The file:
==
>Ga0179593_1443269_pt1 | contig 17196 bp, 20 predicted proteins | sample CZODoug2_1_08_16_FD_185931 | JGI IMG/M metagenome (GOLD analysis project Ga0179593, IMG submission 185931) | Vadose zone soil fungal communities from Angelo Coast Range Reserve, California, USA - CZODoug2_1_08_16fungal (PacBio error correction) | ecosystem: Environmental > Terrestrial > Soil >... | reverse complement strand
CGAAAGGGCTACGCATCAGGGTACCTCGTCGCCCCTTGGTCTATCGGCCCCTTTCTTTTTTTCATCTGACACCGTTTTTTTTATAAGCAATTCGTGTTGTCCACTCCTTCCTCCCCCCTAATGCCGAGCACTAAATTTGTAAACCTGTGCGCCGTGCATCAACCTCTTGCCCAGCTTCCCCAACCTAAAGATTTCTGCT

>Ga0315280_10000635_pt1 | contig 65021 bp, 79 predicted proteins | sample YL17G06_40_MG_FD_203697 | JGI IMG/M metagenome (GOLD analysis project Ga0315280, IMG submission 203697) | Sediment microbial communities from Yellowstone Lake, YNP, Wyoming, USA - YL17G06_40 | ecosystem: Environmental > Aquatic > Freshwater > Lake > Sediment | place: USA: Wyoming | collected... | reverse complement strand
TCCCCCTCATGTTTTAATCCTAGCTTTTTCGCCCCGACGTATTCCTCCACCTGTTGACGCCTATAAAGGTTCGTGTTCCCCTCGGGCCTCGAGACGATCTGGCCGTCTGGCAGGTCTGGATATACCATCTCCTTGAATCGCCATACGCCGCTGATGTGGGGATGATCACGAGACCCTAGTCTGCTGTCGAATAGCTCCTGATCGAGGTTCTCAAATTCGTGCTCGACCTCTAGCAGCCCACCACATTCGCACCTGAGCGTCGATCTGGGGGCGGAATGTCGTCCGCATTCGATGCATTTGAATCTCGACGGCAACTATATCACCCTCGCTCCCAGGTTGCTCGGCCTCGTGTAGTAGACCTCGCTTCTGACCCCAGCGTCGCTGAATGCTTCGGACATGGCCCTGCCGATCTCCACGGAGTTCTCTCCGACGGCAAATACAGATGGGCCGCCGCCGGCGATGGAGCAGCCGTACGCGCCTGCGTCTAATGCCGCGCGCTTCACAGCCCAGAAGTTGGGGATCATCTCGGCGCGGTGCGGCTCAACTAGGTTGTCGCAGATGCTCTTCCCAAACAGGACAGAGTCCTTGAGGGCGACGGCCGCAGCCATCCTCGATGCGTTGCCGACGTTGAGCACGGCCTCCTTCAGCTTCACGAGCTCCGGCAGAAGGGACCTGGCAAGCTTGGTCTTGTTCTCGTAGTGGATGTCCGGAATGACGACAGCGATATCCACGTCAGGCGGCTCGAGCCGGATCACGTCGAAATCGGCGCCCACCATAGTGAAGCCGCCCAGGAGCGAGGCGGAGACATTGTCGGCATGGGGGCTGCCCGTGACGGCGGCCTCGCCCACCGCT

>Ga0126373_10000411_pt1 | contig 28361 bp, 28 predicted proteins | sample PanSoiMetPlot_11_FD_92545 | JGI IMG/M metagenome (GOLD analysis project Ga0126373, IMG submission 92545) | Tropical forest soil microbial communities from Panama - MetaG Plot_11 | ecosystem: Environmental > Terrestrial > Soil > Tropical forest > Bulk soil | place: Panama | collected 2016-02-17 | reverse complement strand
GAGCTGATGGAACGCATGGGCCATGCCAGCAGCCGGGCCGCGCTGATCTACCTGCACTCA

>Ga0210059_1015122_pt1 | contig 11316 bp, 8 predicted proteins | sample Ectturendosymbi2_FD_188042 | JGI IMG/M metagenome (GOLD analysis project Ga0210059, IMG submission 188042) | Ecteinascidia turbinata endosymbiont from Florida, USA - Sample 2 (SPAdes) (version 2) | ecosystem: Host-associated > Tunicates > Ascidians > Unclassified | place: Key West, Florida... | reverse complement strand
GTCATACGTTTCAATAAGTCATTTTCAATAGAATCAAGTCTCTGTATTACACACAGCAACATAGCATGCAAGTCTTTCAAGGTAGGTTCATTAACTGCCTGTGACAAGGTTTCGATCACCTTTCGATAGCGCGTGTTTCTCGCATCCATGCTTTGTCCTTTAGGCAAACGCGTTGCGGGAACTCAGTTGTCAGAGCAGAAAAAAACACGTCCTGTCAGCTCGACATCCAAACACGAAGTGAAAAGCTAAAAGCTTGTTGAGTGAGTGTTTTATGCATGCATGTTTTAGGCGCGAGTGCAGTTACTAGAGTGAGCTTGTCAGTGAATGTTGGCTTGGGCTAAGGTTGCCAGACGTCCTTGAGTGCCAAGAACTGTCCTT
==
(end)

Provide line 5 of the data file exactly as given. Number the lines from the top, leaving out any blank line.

>Ga0126373_10000411_pt1 | contig 28361 bp, 28 predicted proteins | sample PanSoiMetPlot_11_FD_92545 | JGI IMG/M metagenome (GOLD analysis project Ga0126373, IMG submission 92545) | Tropical forest soil microbial communities from Panama - MetaG Plot_11 | ecosystem: Environmental > Terrestrial > Soil > Tropical forest > Bulk soil | place: Panama | collected 2016-02-17 | reverse complement strand